The texture of a film like “Hostel” takes place on the assumption that the journey could be one of adventure and slight mystery before turning it into a cage of horrors. “Yummy”, a Midnighter that was supposed to play SxSW 2020 this year and was acquired by Shudder, has some interesting ideas. It starts off with a bang almost guaranteeing a rock n’ roll splatter fest set in a plastic surgery hospital gone wrong on the back roads of Eastern Europe’s crumbling facade. The humor initially has possibilities especially with the pre-credit sequence but just a simple path of that black comedy is not enough since it keys into a straighter line as the film goes on. The film by trying to be tongue in cheek takes itself almost too seriously. The plot follows a man and his girlfriend as well as her mother who are going to this “cheap” hospital to get some work done. The girlfriend is getting a breast reduction which the film tries to turn into the running joke of the piece. The boyfriend is a med school drop out who is awkward and gets sick at the sight of blood. The girls in the hospital are all beautiful but in a plastic way which is an interesting paradox whether this is just where the film was shot or it was a play on the beauty myth overall. It is never quite clear though this idea seems part of it. The aspect of beauty against the decay is striking.
The story devolves into a more simple approach with the reality of the “virus” per se which is vague in so many ways. Of course the flash point is caused by those from outside which begs the question why it would have never happened before. The characters are unique enough in their idiosyncrasies (like maybe a backwards “Poseidon”). The orderly plays to a trope but turns out to be more diabolical which is not altogether unexpected. The actual side effects of what is going on to the people seems to change over the course of the film. Shots at many times are done more for the fact they look cool or at least passable. One scene that functions like the “Jurassic Park” inlay in the cooler works well for what the viewer thinks will happen. The rabbit hole it goes down slaps back at slick fantasy horror scenarios. While not unique per se, it definitely would have gotten cheers at the Lamar in Austin. The eventual resolution works beautifully because it is just that direct. While the idea of what might be befall this world of the movie is insulated, the intelligence of the characters as well as their losing of limbs and digits regularly makes one feel that their fates were sealed long before.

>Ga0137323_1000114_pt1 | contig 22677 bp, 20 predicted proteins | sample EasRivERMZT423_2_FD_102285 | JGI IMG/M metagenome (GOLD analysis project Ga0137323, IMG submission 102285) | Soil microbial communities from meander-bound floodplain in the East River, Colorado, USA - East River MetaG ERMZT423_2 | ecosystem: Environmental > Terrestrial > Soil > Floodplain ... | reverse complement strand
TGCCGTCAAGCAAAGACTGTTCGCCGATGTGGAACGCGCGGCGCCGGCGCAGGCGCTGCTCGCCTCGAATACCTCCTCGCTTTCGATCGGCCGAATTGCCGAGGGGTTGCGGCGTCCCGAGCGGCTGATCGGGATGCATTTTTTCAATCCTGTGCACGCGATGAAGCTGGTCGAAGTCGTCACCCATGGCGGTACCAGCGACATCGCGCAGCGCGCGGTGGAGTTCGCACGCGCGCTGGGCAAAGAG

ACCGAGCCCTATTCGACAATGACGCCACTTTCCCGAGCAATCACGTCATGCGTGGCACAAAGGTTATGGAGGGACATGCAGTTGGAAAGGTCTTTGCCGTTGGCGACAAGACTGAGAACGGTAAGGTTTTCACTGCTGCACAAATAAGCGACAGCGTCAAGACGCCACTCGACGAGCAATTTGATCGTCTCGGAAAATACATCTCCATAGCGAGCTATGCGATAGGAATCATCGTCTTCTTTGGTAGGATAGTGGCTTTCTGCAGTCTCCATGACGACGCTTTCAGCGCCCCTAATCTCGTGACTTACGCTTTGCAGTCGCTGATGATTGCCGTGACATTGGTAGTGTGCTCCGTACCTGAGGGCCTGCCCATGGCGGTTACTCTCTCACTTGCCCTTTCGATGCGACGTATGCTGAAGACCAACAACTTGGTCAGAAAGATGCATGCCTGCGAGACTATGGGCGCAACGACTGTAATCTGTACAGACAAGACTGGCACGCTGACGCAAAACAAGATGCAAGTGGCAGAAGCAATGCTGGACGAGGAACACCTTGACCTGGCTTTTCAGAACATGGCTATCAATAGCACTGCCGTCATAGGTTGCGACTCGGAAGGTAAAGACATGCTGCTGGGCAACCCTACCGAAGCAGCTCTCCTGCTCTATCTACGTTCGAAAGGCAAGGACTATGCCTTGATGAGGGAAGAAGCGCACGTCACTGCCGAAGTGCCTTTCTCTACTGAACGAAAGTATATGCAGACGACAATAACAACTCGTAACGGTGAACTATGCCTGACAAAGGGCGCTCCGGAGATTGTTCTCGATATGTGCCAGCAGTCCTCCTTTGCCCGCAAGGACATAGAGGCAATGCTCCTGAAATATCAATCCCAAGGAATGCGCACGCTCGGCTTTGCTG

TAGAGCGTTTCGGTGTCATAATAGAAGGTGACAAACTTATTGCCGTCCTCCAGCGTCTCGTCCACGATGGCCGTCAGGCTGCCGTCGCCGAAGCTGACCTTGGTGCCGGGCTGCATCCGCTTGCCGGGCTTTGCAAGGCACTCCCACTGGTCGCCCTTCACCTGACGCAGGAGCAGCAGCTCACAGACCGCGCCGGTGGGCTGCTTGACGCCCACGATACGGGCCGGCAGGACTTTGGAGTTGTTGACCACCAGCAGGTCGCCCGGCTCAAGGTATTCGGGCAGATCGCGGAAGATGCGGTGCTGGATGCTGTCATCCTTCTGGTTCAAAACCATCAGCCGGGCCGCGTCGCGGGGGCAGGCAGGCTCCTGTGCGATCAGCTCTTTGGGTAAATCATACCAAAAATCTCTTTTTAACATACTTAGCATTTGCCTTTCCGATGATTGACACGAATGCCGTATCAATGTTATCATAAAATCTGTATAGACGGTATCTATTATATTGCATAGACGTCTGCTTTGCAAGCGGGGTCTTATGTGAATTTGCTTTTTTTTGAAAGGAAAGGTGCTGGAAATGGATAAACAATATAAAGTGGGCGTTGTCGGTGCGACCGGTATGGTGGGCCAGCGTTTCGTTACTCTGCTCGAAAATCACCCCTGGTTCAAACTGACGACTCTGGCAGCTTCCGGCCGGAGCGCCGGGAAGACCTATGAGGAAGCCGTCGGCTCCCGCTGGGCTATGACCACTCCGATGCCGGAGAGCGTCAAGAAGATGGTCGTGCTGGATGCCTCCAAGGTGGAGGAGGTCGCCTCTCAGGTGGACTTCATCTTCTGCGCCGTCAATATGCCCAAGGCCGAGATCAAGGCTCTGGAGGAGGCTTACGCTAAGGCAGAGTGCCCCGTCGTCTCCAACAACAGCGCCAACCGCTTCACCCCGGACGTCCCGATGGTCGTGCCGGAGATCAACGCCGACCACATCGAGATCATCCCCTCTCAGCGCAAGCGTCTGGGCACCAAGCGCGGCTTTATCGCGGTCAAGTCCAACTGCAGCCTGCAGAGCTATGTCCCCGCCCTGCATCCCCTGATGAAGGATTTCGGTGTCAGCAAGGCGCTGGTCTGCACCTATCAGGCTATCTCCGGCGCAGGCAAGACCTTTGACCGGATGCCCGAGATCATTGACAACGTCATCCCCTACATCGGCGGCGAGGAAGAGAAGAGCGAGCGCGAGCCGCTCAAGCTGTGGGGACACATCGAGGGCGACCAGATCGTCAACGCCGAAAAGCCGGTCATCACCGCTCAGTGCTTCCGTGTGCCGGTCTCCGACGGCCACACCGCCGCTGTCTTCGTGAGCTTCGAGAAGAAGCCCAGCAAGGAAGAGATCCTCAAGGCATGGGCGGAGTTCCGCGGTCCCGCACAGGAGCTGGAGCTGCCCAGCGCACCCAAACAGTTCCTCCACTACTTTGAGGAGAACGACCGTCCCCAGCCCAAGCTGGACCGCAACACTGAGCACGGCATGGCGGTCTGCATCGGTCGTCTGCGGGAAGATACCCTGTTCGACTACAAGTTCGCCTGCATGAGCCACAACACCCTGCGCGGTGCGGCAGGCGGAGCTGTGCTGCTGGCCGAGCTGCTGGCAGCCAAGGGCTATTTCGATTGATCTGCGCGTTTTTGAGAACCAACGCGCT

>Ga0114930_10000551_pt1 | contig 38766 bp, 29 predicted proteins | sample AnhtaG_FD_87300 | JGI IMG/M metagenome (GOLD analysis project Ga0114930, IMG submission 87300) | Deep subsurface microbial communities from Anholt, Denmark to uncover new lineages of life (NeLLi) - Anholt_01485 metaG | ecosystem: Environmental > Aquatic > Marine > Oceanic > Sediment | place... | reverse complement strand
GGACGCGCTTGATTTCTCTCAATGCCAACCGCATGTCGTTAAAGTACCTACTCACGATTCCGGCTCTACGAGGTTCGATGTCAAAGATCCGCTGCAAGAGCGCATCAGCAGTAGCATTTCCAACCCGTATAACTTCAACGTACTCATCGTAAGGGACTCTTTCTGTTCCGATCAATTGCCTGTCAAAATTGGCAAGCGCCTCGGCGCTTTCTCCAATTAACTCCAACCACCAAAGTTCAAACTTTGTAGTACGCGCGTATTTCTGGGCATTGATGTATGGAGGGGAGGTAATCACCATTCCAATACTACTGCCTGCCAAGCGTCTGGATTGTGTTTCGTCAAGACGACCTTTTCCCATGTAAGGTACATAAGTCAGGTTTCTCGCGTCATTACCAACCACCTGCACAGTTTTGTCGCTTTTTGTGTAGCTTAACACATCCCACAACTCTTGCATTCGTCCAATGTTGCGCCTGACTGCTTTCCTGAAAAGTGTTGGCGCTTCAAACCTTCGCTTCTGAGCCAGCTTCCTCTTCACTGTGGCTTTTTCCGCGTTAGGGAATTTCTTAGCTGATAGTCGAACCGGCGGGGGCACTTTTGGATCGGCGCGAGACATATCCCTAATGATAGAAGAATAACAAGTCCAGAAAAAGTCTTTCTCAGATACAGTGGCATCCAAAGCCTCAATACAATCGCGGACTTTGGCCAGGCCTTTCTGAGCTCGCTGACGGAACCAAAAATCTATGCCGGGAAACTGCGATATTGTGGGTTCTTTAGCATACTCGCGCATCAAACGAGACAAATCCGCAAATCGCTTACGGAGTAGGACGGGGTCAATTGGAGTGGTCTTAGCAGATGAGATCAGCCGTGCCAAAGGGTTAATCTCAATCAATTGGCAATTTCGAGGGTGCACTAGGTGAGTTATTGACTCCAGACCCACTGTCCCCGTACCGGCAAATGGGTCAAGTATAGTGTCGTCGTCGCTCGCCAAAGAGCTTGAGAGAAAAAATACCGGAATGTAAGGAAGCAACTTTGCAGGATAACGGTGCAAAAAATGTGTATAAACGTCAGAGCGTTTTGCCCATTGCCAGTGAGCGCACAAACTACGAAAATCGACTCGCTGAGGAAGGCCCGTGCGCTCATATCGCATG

By Tim Wassberg
The aspect of a film within a film concept is almost as old as the medium itself. While its progression has certainly become more meta in recent years, the concept still gets to the crucial aspect of the Id and what it means to created. The aspect in horror simply always comes down to how far an artist is willing to go for their art and the requisite harm it does. The thing about South Korean horror is that it has always led the way since there is a balance of old school superstition and modern perspective that revels in that culture. This is why in the early 2000s every film that was getting a remake was based on South Korean horror. Granted this inlay within “Warning: Do Not Play” has a bit of “The Ring” to it. Instead of a TV screen it is an old movie theater where a film was once shot and by extension a play. And there is a film that doesn’t want to be found that was pulled from a film festival that the protagonist is searching for. It is that conceit that plays into the journey here. But unlike South Korean films of yesterday, the balance of the lead female is changing.
There is a dexterity in the lead character here and yet a regression of sorts as well. It perhaps is less shown outwardly but the internal battle is still raging. Not that it is necessarily in the fact that she is female. There is a certain trauma that is based into her journey and why she does what she does. This element in many ways is left up to the audience for their own personification of why but it less affects the male counterpart that comes before her. The torture of the self is still the same but perhaps from a different mindset. While the theater is a construct, it has been used before. What is instead, more compelling and dark, it is her exploration at a broken person’s domicile that creates a sense of the darkness. It is like a reverse “Irreversible”. She is peering into is psyche which he himself cannot break down. This is what the horror has done to him. The imagery is there and yet the terror is more internal. The story does take a reflective turn at one point outside a time and space perspective. The idea of who the monster is and where it begins and ends is an interesting progression as is the perspective of light and dark.
This is a slight play on what entertainment can be in the modern world. Some is done for art. Some is done for commerce and yet the idea is it a simple reflection of ourselves. This is what the character here is indeed striving for. She is searching for that story that has never been told but yet where is the mirror or boundary she holds up for herself. She seems extremely detached even in the moment that she herself is being threatened. She can only experience it through the visual of her phone which is of course part of the film’s meaning. There is one character that is seemingly left out in the cold metaphorically but is never redeemed. That can be the beauty of a film like ths. Is it the idea of a morality or a play on certain details in the nature of human behavior.
By Tim Wassberg